The Step by Step Guide to Planning Your First Cruise
Going on a cruise is one of the most popular ways to travel. You can take in many different places at once and enjoy the journeys in between too. Going on a cruise is often like being in a floating hotel. When you’re not enjoying a shore excursion for the day, you can experience what’s on offer on the ship. You can also find smaller cruises. They focus more on the stops and journey than the restaurants and onboard entertainment. If you’ve never been on a cruise before, you might be wondering where to start. Luckily, planning and booking a cruise doesn’t need to be difficult. It’s often like booking a package trip, with many of them being all-inclusive. Start planning a cruise using this guide.
Deciding If Cruising Is for You
Before you go on your first cruise, you have to work out if cruising is your sort of thing. Some people think they like the idea of a cruise but soon change their mind. Others don’t like the sound of a cruise but have fallen victim of myths about what they are really like. The first thing you should consider is if you can handle being at sea. If you suffer from motion sickness, you might want to give cruising a miss. However, if you think you won’t like cruising for other reasons, it’s important to consider them. For example, perhaps you think that cruises are all mega-ships with one-day stops and no chance to explore. This isn’t true, and cruises can come in many shapes and sizes.
Cruising can be suitable for a wide range of people. If you enjoy spending your vacations in resorts, you might enjoy a cruise on a mega-ship. If you’re an adventure lover, an expedition cruise could be more your speed. A small, boutique cruise could be better for you if the idea of a huge cruise ship sounds overwhelming. And you can pick cruises with longer stops if you want time to get to know each destination.
River Cruise or Ocean Cruise?
One of the things you should consider is whether you want to cruise on a river or on the sea. On a river, you can travel through a state, country, or several countries. Ocean cruises could take you around different islands, along a coast, or both. Some ocean cruises will be largely based on the water. For example, you might go on a sea kayaking expedition with a cruise ship acting as your support vessel. There are benefits to both types of cruise, so you should consider which one you want to try.
A river cruise is often smaller and more intimate, which is a bonus for a lot of people. However, you might prefer to resort-like feel of an ocean cruise liner. River cruises can also take you into the heart of a city, instead of to a more remote port that might need a transfer. Ocean cruising is a better-established market, so you might feel you have more choices. There are often many more facilities, from restaurants and bars to swimming pools and casinos.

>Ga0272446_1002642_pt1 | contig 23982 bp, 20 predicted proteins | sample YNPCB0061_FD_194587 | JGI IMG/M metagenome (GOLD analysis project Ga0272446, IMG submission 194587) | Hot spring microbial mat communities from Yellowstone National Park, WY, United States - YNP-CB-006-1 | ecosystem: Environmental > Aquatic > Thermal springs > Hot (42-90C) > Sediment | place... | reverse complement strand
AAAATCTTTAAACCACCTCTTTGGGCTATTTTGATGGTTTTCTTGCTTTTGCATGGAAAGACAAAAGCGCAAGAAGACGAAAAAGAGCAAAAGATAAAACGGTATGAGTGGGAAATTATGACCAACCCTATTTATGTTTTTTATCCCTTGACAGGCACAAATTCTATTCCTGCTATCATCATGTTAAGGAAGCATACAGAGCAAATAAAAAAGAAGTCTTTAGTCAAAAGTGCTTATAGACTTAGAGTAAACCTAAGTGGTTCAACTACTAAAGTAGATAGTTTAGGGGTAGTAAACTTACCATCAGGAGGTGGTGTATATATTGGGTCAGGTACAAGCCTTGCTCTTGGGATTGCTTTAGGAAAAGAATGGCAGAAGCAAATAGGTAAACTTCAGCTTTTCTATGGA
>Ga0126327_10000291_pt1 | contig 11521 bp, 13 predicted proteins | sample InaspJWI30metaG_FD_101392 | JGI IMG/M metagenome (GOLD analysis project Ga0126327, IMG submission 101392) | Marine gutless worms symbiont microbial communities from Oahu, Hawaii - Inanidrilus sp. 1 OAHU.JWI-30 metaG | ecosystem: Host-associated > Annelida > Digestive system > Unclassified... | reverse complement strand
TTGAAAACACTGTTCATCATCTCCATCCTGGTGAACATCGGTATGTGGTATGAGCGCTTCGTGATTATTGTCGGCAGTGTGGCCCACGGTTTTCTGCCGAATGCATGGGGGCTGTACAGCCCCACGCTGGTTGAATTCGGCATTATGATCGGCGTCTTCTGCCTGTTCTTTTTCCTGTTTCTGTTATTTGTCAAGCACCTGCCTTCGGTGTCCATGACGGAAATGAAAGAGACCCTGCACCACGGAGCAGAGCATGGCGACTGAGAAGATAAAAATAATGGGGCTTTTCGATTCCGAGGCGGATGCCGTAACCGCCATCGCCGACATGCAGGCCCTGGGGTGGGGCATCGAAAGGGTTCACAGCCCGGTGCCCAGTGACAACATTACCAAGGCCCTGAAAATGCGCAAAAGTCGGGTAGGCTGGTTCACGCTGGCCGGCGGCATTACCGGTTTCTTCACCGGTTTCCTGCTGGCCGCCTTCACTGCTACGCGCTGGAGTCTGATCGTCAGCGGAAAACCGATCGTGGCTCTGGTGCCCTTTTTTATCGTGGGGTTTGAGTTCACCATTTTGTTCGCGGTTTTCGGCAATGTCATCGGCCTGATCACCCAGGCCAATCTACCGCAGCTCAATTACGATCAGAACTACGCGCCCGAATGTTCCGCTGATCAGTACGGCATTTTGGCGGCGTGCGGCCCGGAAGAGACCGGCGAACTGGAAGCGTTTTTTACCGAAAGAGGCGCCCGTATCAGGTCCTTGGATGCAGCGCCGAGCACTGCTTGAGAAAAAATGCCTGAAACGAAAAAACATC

There are so many cruise options to choose from that you might need some advice. The best place to turn to is often anywhere you can talk to experienced cruisers. People who have been on lots of cruises before are all too happy to make recommendations. You could start by talking to a travel agent, who reps should have experience of the packages they offer. You can also use forums like the Bolsover Cruise Club to talk to people who love cruising. You can ask for advice and recommendations to help you find the right trip. Once you’ve made a decision, helpful communities will also give you the tips you need to prepare.
Your Cruise Budget
How much you can spend is obviously important when you’re choosing your cruise. As a general rule, the smaller the cruise is, the more you could find yourself paying. A massive cruise liner can accommodate hundreds of people, so they’re better value. They are sometimes all-inclusive. But when they’re not you need to be careful of other expenses. You have to factor in the cost of food and drink, as well as any other activities on board. There’s also shore excursions to consider, which can add further costs to your cruise.
You might also choose a fly-cruise. So you’ll have to pay for flights to get to your departure point. On a smaller cruise, you won’t get all the facilities of a large ship. However, for many people, that’s the whole point. You might not like the resort atmosphere of a mega-ship and prefer to pay more for a smaller ship.
Booking Your Cruise
If you have chosen a cruise, your next step should be to book it. Most of the time it’s as simple as booking your cabins online. However, even choosing a cabin type can be confusing. There are different sizes and locations, with different levels of luxury to consider. You could be on the inside of the ship, with no window in your cabin. An outside cabin gets you a window and possibly a view too. If you want to upgrade, you could have a balcony or even a suit, with more space and a living area. Before you book your cruise, shop around for deals to find the best price.
Planning Your Cruise Itinerary
Once you have booked your cabin, the cruise planning isn’t over. You have other parts of your cruise you should organize. For example, when you stop, you might want to have a shore excursion to enjoy. Some people just like to wander around, but others prefer an organized activity, such as a tour. You might also want to make plans for eating and drinking. For example, you can book restaurants either on the ship or at one of your destinations. It’s also important to take care of the less exciting stuff, though. You need to make sure you’re aware of any rules and regulations, get up to date on vaccinations, and buy travel insurance.
Your first cruise experience could be a revelation. Once you start, it’s likely you won’t be able to stop cruising.